EVER SINCE HUMANS began cultivating crops and domesticating animals about 10,000 years ago, harvest festivals have flourished around the world. Occasions marking the intimate connection between the planet’s bounty and our species’ well-being continue even in the most urban of settings.
The 25th Annual MAVUNO Festival of African American Arts & Culture takes place Sat. Sept. 18 from 4-9 p.m. at Riverfront Park, 300 Chadwick St., Sewickley, featuring live music from LOCAL 412, NON1, SpecialK, Fresco Savant and Barbados Black and an extensive open-air marketplace with art, crafts, apparel and beauty items.
It’s free and open to the public and follows the previous evening’s Opening Reception (Fri. Sept. 17 from 7-9 p.m.) at Sweetwater Center for the Arts for a new exhibit running to Oct. 23 — First Fruit: Bring Me Your Best showcasing works by local artists Norman Brown, Elizabeth Asche Douglas, Dr. Amber Epps, Jayla Patton, Dominique Scaife and Brett Wormsley.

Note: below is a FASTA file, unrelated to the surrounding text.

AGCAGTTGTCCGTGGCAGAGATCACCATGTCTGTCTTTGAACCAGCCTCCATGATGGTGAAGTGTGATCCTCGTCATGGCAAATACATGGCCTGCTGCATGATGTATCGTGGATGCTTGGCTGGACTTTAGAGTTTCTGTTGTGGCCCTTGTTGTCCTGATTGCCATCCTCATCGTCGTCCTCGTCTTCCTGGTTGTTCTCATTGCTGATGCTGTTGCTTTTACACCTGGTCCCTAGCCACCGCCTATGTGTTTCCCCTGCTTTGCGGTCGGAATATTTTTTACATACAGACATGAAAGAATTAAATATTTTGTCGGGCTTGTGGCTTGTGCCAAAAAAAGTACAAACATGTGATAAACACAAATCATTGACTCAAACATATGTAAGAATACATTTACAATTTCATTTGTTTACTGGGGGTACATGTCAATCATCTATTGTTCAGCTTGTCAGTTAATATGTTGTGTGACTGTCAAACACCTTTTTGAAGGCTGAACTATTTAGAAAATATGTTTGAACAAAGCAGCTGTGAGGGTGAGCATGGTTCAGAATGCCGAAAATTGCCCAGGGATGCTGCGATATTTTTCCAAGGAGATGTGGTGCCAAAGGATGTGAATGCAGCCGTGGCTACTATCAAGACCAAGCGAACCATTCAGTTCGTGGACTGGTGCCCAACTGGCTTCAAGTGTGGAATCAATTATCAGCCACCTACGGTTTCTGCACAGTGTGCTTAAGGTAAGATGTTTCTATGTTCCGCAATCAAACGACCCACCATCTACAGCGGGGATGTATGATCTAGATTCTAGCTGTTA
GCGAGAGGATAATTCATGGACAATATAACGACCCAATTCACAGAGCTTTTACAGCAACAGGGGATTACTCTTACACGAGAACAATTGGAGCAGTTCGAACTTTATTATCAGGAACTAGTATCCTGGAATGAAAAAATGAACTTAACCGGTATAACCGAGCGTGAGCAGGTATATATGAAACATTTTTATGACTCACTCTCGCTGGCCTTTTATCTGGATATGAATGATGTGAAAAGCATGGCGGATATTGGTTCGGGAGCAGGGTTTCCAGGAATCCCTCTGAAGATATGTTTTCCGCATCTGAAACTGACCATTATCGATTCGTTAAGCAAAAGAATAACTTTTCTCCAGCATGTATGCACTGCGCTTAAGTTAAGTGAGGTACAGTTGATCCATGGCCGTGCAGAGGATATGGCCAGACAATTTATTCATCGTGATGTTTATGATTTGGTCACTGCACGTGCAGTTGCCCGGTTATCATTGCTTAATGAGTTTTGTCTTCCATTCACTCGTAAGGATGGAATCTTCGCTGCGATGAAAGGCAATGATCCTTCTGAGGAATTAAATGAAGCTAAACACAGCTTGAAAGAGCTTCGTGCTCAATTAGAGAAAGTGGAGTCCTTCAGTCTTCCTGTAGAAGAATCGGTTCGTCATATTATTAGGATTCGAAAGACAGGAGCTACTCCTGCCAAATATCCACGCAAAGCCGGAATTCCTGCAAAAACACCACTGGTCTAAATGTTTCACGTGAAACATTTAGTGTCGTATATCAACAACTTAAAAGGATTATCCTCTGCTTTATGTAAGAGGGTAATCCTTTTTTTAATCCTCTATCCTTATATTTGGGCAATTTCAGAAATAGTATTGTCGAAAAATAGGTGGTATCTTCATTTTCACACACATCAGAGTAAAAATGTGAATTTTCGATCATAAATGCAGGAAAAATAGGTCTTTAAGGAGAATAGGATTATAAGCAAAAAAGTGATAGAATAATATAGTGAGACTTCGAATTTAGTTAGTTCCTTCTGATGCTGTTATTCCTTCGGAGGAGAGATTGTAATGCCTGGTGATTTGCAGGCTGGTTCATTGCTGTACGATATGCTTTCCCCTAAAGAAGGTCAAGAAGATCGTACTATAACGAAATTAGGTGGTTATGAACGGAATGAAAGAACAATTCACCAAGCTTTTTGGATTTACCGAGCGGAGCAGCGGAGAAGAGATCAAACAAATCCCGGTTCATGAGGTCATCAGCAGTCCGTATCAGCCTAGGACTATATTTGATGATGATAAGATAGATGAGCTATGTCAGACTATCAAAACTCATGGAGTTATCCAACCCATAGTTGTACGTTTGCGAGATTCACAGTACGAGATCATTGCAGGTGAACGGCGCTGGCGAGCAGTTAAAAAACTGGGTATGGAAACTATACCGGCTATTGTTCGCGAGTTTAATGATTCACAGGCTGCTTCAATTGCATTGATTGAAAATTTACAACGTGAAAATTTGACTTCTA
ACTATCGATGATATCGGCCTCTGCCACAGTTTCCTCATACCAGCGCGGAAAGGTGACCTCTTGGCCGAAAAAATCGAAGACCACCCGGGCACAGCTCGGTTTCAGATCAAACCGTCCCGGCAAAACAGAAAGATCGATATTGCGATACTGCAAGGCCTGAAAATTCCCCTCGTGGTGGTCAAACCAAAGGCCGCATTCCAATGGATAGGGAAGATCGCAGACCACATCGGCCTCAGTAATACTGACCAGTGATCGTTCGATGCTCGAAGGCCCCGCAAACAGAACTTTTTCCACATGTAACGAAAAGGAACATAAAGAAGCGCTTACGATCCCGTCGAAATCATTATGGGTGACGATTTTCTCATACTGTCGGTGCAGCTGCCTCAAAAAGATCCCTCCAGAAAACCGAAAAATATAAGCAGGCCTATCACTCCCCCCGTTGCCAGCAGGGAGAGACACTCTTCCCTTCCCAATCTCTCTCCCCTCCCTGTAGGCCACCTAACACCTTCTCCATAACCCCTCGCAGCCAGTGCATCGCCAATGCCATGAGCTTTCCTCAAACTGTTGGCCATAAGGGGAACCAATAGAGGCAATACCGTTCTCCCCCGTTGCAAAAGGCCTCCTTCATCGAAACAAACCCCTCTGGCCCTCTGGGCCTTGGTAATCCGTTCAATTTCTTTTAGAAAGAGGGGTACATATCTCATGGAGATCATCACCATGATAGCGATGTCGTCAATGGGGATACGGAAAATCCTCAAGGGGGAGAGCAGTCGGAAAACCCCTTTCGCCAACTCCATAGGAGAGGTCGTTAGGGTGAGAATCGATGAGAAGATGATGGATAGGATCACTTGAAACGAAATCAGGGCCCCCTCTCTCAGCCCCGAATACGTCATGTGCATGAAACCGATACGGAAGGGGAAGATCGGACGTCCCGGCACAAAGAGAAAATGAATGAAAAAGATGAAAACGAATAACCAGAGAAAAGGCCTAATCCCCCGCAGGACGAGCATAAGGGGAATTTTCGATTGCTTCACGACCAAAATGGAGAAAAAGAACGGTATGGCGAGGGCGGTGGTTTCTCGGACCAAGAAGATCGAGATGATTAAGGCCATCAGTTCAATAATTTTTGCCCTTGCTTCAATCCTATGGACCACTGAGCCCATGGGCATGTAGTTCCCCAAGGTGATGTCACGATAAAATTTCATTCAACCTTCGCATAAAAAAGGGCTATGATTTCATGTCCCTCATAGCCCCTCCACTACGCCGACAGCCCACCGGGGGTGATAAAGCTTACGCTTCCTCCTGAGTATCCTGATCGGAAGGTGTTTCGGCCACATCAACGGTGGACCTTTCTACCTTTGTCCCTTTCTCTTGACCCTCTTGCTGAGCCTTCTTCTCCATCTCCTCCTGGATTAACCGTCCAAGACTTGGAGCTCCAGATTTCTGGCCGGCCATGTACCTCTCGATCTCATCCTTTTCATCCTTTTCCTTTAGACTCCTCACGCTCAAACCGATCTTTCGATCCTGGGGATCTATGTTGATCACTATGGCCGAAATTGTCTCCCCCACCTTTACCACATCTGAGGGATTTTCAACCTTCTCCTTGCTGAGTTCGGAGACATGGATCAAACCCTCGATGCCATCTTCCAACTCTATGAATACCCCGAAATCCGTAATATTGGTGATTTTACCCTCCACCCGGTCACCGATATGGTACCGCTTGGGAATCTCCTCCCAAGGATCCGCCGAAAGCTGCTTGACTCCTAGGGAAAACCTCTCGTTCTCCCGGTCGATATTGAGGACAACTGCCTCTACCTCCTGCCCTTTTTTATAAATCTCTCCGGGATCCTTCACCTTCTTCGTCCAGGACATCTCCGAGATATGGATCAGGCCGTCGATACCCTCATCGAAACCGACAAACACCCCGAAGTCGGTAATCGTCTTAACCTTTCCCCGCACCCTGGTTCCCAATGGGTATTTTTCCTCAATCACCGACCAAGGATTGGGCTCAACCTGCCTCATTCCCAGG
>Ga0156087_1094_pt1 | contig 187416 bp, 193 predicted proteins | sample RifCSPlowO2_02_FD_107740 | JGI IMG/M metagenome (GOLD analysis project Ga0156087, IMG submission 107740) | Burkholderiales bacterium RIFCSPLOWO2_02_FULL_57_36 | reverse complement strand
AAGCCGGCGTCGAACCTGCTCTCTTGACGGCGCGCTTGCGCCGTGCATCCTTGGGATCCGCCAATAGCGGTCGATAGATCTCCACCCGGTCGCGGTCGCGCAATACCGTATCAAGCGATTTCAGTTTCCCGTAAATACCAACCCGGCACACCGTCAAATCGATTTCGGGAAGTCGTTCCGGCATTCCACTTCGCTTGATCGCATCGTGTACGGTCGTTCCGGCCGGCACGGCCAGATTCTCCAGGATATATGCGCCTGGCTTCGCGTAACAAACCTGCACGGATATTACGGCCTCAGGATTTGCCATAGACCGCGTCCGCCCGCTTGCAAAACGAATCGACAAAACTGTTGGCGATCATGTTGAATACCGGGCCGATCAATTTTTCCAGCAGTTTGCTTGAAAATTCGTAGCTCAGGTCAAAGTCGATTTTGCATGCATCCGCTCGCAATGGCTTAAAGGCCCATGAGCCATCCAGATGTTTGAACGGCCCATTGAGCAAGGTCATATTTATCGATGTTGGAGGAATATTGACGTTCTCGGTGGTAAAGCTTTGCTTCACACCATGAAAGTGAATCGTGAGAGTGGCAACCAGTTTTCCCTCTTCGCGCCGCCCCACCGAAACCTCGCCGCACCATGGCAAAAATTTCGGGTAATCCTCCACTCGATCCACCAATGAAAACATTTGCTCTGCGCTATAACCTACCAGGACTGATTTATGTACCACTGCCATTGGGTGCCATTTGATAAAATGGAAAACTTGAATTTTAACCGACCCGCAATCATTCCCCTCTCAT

“Mavuno” derives from the Swahili words for “harvest” and “roots”, according to Elizabeth Asche Douglas, who co-founded the festival with Sewickley Academy history teacher Joan James.
Ms. Douglas operates Douglas Art Gallery in Rochester, PA and was the first African-American graduate of Carnegie Mellon University’s School of Art before obtaining a Master of Arts in the History of Art and Architecture from University of Pittsburgh. She has fashioned a prolific, award-winning career in teaching, visual arts, publishing and (as Betty Douglas) a popular vocalist specializing in American jazz standards.
“Every culture has something they connect to symbolically,” says Ms. Douglas. “MAVUNO celebrates the elemental bond between our natural environment and the powerful inspiration we feel when we with express those feelings through the arts.”
* For more information on exhibit and festival, see https://sweetwaterartcenter.org/ or call Sweetwater Center for the Arts at (412) 741-4405.